Chemoautotrophic, sulfur-oxidizing symbiotic bacteria on marine nematodes: Morphological and biochemical characterization

Citation:
Polz, MF, Felbeck H, Novak R, Nebelsick M, Ott JA.  1992.  Chemoautotrophic, sulfur-oxidizing symbiotic bacteria on marine nematodes: Morphological and biochemical characterization. Microbial Ecology. 24:313-329.

Keywords:

beggiatoa-alba, ecology, electron-microscopy, elemental sulfur, invertebrates, microorganisms, phallodrilus-leukodermatus, riftia-pachyptila jones, sulfide-rich habitats, vent tube worm

Abstract:

The marine, free-living Stilbonematinae (Nematoda: Desmodorida) inhabit the oxygen sulfide chemocline in marine sands. They are characterized by an association with ectosymbiotic bacteria. According to their ultrastructure the bacteria are Gram-negative and form morphologically uniform coats that cover the entire body surface of the worms. They are arranged in host-genus or host-species specific patterns: cocci form multilayered sheaths, rods, and crescent- or filament-shaped bacteria form monolayers. The detection of enzymes associated with sulfur metabolism and of ribulose- 1,5 bisphosphate carboxylase oxygenase, as well as elemental sulfur in the bacteria indicate a chemolithoautotrophic nature of the symbionts. Their reproductive patterns appear to optimize space utilization on the host surface: vertically standing rods divide by longitudinal fission, whereas other bacteria form nonseptate filaments of up to 100 mum length.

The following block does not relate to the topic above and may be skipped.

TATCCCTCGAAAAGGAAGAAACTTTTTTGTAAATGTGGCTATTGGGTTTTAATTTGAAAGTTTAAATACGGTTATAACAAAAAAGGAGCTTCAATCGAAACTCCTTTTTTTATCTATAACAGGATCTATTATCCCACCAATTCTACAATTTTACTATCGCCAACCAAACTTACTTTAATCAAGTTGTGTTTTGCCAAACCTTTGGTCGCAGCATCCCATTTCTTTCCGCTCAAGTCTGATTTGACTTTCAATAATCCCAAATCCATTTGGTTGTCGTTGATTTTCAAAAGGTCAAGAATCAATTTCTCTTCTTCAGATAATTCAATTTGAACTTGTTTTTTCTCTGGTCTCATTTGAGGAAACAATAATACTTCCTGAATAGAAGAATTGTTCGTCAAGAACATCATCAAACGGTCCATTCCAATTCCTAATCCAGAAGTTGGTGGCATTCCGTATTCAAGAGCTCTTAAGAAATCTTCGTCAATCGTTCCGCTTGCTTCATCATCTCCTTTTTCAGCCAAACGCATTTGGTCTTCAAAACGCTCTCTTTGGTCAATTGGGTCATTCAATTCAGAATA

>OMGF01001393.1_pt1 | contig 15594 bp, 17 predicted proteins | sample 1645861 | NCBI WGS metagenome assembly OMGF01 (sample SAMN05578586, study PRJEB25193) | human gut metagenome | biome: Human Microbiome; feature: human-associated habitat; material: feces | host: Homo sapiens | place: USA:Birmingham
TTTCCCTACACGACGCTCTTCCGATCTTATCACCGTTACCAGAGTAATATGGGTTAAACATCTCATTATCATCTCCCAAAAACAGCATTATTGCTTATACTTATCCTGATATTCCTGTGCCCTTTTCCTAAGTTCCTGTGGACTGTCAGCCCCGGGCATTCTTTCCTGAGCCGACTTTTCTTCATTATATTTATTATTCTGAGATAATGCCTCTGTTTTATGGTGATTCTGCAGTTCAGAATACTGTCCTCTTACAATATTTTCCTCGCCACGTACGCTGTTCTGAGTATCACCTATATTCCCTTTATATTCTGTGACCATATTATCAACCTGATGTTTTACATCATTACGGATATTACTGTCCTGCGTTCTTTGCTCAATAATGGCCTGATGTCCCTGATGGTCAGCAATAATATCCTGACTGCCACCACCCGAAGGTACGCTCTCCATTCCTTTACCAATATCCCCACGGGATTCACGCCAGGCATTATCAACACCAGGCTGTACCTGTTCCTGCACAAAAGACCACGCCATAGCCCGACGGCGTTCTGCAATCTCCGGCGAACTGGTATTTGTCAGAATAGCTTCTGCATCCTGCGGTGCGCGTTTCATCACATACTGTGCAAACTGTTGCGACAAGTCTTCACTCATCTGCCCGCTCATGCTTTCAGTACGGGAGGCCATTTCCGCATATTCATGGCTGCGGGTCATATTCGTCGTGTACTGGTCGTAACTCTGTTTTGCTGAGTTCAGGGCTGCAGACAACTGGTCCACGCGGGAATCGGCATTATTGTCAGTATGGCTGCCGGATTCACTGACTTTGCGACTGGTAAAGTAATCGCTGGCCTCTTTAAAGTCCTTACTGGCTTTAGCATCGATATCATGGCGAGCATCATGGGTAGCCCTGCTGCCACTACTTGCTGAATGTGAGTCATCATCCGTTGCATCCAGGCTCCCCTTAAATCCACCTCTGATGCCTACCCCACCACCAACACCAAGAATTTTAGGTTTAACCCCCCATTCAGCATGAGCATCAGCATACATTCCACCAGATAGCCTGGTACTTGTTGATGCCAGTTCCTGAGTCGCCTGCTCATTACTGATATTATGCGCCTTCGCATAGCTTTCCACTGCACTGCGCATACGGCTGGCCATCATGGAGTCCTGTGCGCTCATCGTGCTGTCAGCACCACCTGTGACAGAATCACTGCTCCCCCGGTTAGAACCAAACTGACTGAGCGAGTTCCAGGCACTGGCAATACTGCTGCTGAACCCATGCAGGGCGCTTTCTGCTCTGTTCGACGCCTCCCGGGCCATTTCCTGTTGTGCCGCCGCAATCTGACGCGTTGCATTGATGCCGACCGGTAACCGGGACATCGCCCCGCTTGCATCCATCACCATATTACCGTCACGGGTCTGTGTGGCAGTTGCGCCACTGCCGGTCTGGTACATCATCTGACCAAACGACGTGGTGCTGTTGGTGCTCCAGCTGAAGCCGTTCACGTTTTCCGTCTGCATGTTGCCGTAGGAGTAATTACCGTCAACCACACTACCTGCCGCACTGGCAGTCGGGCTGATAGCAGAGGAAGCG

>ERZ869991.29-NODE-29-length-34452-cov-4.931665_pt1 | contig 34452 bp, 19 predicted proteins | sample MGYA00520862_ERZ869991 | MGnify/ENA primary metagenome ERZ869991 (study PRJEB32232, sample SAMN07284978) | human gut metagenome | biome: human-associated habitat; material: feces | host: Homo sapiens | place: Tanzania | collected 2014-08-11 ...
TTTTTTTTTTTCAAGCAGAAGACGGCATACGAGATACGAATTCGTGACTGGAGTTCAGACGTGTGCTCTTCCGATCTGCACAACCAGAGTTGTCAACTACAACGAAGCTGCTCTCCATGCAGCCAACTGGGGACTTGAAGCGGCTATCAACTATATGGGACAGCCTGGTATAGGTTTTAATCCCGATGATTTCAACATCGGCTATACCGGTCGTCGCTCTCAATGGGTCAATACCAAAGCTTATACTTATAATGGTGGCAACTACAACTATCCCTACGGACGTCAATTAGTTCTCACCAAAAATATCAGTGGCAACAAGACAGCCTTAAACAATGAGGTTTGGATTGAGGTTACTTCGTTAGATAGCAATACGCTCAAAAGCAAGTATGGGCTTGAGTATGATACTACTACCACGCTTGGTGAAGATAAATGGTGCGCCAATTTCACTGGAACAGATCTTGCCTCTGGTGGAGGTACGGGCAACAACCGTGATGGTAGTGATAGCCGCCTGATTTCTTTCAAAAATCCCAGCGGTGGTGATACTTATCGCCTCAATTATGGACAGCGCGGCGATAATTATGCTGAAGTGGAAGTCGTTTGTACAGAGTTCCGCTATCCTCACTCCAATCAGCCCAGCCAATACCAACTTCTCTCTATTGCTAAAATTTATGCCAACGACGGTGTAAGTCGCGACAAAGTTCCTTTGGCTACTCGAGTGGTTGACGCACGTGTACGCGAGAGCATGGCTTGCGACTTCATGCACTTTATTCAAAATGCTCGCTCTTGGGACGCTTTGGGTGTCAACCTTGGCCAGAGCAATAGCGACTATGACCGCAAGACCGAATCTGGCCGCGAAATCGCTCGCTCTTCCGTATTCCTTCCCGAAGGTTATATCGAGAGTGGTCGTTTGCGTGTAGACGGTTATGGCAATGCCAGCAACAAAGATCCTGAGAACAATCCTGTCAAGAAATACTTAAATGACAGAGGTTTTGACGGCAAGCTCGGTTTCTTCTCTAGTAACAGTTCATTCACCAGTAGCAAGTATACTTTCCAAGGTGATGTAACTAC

Notes:

n/a

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DOI:

10.1007/bf00167789